Sometimes Business Is Personal

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I get it. Business is business. Being objective, matter of fact, direct and straight forward can be necessary evils and are frequently desirable ways to communicate in the business world. But sometimes, impersonal, cliché, or generic language can come across as insensitive or even downright offensive.

My mom passed away in early October, and after the funeral, my siblings and I packed up and distributed her remaining belongings. When everything was complete, my family—two sisters and one brother —returned to their respective families and homes in Arizona and California. But there was one remaining task—a change of address—and since I am the only family member residing in Cleveland, all of my mom’s mail needed to be forwarded to me.

I had done a change of address a year earlier when my mom moved from her condo in Lyndhurst—that she shared with my dad when he was alive—to the independent living facility in Beachwood, directly across the street. So I knew it was a relatively easy and inexpensive process.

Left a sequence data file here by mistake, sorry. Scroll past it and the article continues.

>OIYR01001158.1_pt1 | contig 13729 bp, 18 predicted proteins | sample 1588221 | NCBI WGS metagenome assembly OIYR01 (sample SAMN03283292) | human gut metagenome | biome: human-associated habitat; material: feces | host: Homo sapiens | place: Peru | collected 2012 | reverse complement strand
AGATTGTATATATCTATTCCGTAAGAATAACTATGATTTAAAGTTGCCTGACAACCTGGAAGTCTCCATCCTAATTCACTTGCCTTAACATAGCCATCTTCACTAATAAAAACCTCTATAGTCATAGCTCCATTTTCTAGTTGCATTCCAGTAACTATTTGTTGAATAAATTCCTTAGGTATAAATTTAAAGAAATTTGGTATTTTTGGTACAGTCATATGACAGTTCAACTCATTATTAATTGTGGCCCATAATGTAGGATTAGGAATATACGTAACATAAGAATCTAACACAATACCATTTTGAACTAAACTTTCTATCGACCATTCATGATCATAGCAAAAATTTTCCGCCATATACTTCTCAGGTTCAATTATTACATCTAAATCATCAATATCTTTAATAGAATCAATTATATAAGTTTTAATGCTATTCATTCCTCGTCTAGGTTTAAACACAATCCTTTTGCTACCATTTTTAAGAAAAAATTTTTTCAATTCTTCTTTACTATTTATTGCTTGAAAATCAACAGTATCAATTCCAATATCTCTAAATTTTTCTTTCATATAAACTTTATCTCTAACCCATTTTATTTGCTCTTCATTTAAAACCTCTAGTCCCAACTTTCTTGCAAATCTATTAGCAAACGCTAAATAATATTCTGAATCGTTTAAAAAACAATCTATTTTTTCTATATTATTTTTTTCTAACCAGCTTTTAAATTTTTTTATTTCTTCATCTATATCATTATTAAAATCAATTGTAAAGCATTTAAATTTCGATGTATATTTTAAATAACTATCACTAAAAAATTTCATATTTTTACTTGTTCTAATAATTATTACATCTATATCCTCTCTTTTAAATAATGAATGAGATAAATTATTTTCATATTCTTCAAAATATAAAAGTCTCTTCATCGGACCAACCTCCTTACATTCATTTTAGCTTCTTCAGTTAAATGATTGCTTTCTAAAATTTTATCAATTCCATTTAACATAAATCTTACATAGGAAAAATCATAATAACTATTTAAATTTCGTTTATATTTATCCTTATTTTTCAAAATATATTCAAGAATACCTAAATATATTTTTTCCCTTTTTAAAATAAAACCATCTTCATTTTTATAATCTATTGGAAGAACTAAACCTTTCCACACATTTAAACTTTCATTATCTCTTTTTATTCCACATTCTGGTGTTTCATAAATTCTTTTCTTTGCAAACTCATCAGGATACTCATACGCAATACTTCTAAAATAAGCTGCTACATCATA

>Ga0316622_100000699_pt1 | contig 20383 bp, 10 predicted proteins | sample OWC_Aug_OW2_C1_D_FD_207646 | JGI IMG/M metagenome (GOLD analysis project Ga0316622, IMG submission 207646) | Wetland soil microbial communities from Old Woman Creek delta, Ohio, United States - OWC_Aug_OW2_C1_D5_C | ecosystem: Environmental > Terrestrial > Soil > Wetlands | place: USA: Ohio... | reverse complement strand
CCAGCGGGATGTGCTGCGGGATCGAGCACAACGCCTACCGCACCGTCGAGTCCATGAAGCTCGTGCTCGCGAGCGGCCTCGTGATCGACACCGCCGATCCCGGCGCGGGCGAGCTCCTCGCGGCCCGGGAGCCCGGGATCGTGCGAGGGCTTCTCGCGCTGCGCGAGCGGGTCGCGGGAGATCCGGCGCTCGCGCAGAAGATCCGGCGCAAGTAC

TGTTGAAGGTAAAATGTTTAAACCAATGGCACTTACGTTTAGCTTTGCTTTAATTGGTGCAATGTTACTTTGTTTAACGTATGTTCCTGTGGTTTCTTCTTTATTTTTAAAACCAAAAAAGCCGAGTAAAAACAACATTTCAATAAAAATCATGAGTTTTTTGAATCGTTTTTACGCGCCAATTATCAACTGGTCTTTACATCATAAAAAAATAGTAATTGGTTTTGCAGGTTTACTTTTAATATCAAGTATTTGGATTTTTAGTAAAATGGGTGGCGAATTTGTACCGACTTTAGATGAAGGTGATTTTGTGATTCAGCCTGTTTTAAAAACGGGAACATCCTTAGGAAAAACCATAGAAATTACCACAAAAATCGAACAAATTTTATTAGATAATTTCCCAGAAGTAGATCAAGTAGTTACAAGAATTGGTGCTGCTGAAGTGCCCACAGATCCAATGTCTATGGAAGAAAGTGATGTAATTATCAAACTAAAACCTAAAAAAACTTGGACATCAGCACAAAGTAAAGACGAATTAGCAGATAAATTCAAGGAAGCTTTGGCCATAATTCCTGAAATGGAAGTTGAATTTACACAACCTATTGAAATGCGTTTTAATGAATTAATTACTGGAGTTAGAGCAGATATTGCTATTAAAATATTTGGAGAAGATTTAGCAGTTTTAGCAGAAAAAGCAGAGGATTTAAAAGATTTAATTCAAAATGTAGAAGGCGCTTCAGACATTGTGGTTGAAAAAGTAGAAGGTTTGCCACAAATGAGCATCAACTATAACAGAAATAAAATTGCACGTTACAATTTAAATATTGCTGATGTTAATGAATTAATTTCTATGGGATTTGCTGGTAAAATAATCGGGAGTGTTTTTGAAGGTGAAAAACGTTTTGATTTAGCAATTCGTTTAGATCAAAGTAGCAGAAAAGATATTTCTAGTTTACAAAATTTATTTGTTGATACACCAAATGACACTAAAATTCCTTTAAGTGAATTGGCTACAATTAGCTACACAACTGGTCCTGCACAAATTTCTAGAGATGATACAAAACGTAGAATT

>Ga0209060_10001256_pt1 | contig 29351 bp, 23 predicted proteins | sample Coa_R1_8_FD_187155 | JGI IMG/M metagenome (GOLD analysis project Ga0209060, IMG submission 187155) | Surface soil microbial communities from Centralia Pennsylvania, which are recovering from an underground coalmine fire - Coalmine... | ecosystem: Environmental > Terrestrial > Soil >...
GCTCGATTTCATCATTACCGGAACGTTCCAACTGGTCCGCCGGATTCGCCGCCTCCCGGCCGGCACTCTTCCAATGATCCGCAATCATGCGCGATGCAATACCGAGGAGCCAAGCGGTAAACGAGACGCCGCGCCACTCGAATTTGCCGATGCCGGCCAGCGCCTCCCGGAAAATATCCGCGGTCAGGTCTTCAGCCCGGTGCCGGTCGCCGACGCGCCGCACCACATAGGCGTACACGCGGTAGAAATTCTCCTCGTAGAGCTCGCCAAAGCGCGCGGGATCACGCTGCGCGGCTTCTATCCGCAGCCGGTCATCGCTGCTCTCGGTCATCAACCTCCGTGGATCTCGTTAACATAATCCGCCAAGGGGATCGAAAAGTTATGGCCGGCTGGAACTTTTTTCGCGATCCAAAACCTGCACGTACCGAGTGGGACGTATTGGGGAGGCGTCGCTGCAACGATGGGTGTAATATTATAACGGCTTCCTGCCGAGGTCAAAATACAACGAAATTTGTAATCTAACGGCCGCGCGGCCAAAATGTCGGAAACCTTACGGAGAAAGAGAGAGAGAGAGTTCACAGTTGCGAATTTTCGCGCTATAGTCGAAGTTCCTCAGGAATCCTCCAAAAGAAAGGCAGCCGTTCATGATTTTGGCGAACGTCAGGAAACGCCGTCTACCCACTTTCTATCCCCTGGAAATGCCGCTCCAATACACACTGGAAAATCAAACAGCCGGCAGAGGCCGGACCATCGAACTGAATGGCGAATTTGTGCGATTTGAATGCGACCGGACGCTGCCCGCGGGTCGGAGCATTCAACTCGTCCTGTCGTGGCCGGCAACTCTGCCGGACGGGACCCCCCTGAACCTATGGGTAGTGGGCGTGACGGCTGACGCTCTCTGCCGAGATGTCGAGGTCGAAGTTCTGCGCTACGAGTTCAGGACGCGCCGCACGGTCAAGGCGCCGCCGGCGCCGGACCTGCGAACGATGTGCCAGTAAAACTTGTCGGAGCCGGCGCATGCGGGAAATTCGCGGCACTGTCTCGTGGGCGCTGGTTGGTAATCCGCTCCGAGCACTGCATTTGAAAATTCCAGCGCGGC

It was nearing the end of October, and I knew I had to get this done. One morning, still at home in my pajamas and after breakfast, I googled Post Office Change of Address and found a website with a USPS heading and what appeared to be the Post Office logo. I decided to check it out.

The online forms were straightforward and easy to complete. When I arrived at the last page, I was instructed to fill out my credit card payment information; I recalled from the previous year there was a minimal fee — about a $1—so when I clicked the button to complete the process, I was stunned when my computer screen flashed that I’d just been billed $49.50!

Immediately, I tried to cancel the transaction, but no company phone number or email address could be found. So I called my credit card company. On several occasions when I had a problem with a purchase, they successfully disputed the charges.

I explained the situation to the representative, who also tried – unsuccessfully — to find contact information. She was kind and reassuring—particularly once she knew my mom had just passed away and the reason for this transaction. She assured me that my complaint would be submitted for a dispute but cautioned that a response might be delayed due to the recent Experian hacking.

Several weeks later, I received a letter from the credit card company.